Community College Teaching and Learning Online
This program is no longer accepting applicants due to revision of the curriculum. Please view our other many online programs from the College of Education.
The four-course Graduate Certificate in Community College Teaching and Learning (CCTL) at the University of Illinois is designed to increase the teaching effectiveness of community college faculty and build the instructional leadership of supervisory personnel. This curriculum is focused on the effective design and implementation of quality instruction, contemporary instructional technologies, and other instruction using innovations such as peer-based collaboration and active learning strategies.
Courses are highly interactive and provide participants with a foundation of instructional theories, skills, and practices to support existing professional development efforts in community colleges. The CCTL curriculum is a cost-effective professional development model that is accessible to all faculty and instructional leaders in community colleges, irrespective of fields of specialization or location.
This certificate program is designed for community college faculty and instructional leaders who desire to expand their knowledge and skills in instructional strategies and methods. The curriculum is also appropriate for faculty supervisors who make decisions about classroom instruction.
A Graduate Certificate of Professional Development will be awarded after completion of 16 credit hours (four 4-hour courses). This certificate can be completed in one year.
A bachelor’s degree is required for this certificate program. You will need to provide official transcripts from any community college or university you have attended. "Issued to Student" copies are not considered official.
Course instruction is 100% online, allowing students great flexibility in scheduling their learning. Course requirements include a time each week when students participate in synchronous online group sessions live synchronous online class sessions. Each course is 10 weeks long. This schedule allows students to complete a graduate certificate in one year. However, the certificate may be completed at a slower pace.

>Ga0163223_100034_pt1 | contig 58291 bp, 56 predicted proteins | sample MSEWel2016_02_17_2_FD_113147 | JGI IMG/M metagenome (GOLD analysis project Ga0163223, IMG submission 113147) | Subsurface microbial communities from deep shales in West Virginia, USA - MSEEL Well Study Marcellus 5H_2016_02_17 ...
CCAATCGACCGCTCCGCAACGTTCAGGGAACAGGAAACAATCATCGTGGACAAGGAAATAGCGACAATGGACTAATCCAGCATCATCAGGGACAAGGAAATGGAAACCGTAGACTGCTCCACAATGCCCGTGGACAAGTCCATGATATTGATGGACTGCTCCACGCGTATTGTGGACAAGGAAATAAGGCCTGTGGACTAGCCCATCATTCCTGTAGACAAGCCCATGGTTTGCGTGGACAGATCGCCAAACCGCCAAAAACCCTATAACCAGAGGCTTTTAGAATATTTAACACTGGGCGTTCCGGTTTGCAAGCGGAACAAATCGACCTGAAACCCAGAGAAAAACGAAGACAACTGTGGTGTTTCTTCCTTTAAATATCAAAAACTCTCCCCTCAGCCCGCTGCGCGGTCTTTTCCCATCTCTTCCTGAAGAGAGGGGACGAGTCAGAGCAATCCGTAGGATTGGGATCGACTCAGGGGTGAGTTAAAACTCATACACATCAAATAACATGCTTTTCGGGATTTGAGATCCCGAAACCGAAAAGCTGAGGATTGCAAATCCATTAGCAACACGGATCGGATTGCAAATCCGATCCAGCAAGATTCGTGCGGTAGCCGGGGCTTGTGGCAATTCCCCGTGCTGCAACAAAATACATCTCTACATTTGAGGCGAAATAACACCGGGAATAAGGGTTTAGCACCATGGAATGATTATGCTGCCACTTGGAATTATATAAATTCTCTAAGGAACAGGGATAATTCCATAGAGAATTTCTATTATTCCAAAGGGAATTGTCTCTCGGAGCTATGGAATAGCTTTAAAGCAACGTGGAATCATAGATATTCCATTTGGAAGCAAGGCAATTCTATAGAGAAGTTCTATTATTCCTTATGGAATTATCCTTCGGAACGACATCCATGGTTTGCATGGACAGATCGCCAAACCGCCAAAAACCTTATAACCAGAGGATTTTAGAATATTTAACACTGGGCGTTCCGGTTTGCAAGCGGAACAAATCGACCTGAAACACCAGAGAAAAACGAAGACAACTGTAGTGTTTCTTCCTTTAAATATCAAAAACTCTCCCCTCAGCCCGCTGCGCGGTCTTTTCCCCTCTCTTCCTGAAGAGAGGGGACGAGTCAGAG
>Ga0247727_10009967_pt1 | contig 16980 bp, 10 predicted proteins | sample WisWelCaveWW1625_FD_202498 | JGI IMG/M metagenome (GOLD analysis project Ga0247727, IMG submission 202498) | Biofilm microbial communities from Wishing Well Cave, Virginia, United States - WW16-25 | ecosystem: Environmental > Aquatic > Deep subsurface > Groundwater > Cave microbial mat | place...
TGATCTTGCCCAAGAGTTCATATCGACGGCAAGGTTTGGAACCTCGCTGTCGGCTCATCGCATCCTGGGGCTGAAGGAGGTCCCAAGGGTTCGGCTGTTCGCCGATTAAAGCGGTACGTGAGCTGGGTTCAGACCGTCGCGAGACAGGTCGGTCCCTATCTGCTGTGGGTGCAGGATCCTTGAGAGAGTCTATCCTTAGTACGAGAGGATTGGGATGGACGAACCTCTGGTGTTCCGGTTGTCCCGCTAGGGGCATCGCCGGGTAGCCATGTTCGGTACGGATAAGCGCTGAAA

This customizable certificate requires four courses from the following list:
HRE 501: The Community College (4 hrs)
This course is considered a core course in the CCTL curriculum. It provides an overview of how various types of two-year postsecondary institutions, primarily comprehensive community colleges, function. The course requires students to critically analyze community colleges, and consider their strengths and weaknesses within the broader context of the nation’s P-16 educational system. Ultimately, the course provides the foundation for students who aspire to community college employment or advancement in community college positions. The course is designed to assist students to understand, assess, and contribute to the betterment of community college education, both today and in the future.
HRE 412: Instructional Techniques (4 hrs)
Provides a research-based exploration of effective teaching techniques for instructions of business, industry, and community college programs. Equips students with a conceptual framework for instruction and provides guidance and experience in the planning, delivery and evaluation of instruction.